He couldn’t see her face clearly, yet he sensed that she was crying. The Old-timers, those who came out on the first mission to establish Tombaugh Station, had always shared a tight bond. They knew they were special, a unique breed, and later, when Tombaugh Two and Tombaugh Three arrived nine years apart to expand the base, the newcomers knew it, too. To them, the Old-timers were heroes and legends.

“I seem to have run out of black humor,” she continued, rambling. “Do you want me to take him back?”

“I’ll take him,” Dayton said.

He waited until Kate Beck was gone and the airlock resealed. Then he pulled up a chair from one of the consoles and sat down to grieve and to share a few last moments with an old friend. Thanks to Kate, all the power systems slowly came back to life. He tapped the side of his helmet, activating his faceplate readouts, and noted the climbing temperatures and elevating air concentrations inside the shed. They were almost normal. Still, he kept his suit on and plugged in. Always careful.

After a time, he got up, rummaged around and found a stack of thermal blankets in a storage locker. He wrapped Tadeo carefully and secured the wrappings as best he could with the power umbilical from Tadeo’s environmental suit. As he did so, the quantum computers flashed back online, and various monitors around the shed began to shine with images of deep-space objects. Dayton recognized Andromeda on one of the screens and, on another, the very peculiar galaxy called Centaurus A. On still another, a dark red cluster of nebulae unfamiliar to Dayton—maybe something entirely new.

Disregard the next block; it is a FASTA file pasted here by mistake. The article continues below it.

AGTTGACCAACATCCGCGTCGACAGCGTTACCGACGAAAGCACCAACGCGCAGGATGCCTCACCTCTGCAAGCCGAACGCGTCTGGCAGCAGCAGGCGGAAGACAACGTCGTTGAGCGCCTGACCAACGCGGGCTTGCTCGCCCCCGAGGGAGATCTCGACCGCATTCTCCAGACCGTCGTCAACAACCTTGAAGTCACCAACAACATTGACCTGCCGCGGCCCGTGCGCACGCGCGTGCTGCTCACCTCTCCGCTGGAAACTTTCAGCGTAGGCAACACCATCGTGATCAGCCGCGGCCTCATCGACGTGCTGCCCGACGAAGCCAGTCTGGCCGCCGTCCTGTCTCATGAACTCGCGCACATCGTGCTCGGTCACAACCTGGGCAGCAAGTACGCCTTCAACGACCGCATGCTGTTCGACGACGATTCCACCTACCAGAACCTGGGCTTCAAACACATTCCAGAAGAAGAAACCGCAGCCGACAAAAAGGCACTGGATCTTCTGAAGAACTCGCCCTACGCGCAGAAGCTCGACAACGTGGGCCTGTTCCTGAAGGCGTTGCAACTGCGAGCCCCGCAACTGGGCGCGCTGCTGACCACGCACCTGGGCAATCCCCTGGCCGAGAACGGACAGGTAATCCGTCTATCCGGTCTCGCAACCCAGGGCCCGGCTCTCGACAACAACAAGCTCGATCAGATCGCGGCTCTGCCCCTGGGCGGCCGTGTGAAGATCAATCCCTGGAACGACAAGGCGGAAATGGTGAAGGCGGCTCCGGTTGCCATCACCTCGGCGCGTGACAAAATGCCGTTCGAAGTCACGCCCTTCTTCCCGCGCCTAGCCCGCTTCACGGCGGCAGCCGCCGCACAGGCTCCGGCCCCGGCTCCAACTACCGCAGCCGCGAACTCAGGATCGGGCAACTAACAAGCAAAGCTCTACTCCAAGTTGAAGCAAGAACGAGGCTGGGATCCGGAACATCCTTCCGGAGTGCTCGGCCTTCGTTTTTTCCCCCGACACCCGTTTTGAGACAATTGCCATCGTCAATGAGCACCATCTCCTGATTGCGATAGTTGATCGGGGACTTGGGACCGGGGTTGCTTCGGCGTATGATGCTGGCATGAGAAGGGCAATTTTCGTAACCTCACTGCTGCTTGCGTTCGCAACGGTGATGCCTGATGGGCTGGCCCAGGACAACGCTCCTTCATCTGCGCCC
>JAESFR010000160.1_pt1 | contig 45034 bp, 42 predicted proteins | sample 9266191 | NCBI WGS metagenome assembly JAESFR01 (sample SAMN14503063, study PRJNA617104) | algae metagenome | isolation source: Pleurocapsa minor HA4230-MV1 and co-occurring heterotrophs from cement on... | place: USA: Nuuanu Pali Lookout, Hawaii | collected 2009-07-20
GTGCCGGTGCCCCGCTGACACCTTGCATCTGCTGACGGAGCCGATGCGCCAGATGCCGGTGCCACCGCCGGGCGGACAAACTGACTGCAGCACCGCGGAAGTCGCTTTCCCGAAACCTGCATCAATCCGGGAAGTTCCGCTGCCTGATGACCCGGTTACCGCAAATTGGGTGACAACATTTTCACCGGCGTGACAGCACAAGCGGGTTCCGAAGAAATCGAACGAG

Dayton unplugged his suit and retracted his umbilical. Then, after padding the storage compartment of his sled with more blankets, he carried Tadeo outside and laid him gently down. In Pluto’s weak gravity, the doctor weighed very little. “Last roundup, Cookie,” Dayton murmured. The Old-timers, especially Tadeo, were all fond of cowboy metaphors.

With Tadeo carefully cradled, Dayton straightened and glanced to his nine o’clock. The dark horizon coruscated with light—intense green and red, gold and stark silver scattering strangely on Pluto’s tenuous summer atmosphere. It looked like a crazy aurora borealis, but with no magnetic field on Pluto, he knew it was no such thing. It was only the work crews firing the polishing lasers, putting the last smoothing touches on the Burney’s gigantic ice mirror. He smiled to himself, although it was a painful smile. “Would you like to take a look?” he said to Tadeo. Then he nodded and forced a smile. “I knew you would.”

Plugging his suit into the sled’s battery pack, he turned on his running lights, twisted the throttle and headed toward the glow, which got brighter and more dramatic as he approached. The outlines of leviathan ice movers rose up as if to block his path, seeming alien on their eight mechanical legs, control cabins gleaming like eyes. He drove his sled with greater care now, watching his GPS, to avoid the ice pits from which the diggers had gouged great chunks.